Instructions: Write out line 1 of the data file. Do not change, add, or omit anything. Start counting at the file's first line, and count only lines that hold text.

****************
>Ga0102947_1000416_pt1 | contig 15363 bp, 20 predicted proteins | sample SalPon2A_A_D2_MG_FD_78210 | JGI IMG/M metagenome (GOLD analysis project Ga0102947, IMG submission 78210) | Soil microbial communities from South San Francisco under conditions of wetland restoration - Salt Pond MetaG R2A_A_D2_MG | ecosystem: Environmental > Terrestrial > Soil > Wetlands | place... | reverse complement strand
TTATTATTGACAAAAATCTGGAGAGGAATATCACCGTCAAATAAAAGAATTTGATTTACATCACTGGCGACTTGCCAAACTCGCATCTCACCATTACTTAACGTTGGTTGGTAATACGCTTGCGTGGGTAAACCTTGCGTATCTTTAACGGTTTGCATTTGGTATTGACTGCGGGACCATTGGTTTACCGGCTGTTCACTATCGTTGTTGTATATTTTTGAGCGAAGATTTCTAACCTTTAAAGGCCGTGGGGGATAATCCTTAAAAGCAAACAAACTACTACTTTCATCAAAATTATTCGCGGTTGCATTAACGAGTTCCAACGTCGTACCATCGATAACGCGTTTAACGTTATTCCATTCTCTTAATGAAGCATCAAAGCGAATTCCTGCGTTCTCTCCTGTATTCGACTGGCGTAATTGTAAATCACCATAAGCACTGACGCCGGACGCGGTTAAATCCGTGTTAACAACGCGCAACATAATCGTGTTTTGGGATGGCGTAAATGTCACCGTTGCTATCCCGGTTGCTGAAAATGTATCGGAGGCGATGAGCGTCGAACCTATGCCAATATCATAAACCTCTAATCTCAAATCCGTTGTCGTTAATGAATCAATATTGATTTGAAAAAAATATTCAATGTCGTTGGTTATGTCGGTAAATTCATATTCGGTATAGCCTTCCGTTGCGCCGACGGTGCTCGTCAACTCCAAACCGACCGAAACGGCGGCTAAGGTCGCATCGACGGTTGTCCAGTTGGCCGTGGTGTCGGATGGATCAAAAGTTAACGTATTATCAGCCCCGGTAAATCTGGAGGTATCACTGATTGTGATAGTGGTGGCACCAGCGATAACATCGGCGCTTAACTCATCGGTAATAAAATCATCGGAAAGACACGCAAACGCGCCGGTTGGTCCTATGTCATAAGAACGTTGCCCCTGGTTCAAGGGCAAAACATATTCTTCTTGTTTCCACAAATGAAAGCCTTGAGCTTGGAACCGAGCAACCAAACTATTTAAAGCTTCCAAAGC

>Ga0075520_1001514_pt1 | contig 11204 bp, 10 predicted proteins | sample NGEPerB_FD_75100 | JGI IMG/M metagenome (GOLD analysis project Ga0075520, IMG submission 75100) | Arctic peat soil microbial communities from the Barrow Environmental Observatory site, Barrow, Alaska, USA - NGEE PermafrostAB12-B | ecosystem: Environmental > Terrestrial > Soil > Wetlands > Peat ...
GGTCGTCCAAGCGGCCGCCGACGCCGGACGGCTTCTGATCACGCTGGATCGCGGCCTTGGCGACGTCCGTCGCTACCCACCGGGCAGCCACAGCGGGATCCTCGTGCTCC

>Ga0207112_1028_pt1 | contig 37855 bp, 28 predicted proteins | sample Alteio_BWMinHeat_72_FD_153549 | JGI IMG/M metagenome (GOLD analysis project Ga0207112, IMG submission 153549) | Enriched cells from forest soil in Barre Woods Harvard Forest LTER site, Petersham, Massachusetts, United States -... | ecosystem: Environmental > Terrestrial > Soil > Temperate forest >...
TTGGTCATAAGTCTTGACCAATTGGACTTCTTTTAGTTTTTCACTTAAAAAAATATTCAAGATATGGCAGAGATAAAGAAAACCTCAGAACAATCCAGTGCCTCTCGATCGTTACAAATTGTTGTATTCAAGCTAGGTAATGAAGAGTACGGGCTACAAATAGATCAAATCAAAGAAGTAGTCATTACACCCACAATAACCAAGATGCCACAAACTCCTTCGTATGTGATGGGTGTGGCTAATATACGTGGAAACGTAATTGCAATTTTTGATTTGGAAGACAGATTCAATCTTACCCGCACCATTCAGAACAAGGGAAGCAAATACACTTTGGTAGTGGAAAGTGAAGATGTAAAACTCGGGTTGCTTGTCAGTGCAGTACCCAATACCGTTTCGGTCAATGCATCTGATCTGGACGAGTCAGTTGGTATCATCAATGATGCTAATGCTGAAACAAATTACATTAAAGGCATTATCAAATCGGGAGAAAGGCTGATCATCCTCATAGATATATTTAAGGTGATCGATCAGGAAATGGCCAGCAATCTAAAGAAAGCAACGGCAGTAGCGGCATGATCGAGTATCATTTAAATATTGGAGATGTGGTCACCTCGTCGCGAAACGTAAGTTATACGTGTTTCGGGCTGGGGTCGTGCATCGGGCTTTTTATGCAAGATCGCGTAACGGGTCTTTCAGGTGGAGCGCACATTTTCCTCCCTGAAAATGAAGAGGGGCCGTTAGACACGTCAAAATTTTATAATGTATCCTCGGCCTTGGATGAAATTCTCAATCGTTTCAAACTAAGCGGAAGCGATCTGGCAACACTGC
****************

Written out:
>Ga0102947_1000416_pt1 | contig 15363 bp, 20 predicted proteins | sample SalPon2A_A_D2_MG_FD_78210 | JGI IMG/M metagenome (GOLD analysis project Ga0102947, IMG submission 78210) | Soil microbial communities from South San Francisco under conditions of wetland restoration - Salt Pond MetaG R2A_A_D2_MG | ecosystem: Environmental > Terrestrial > Soil > Wetlands | place... | reverse complement strand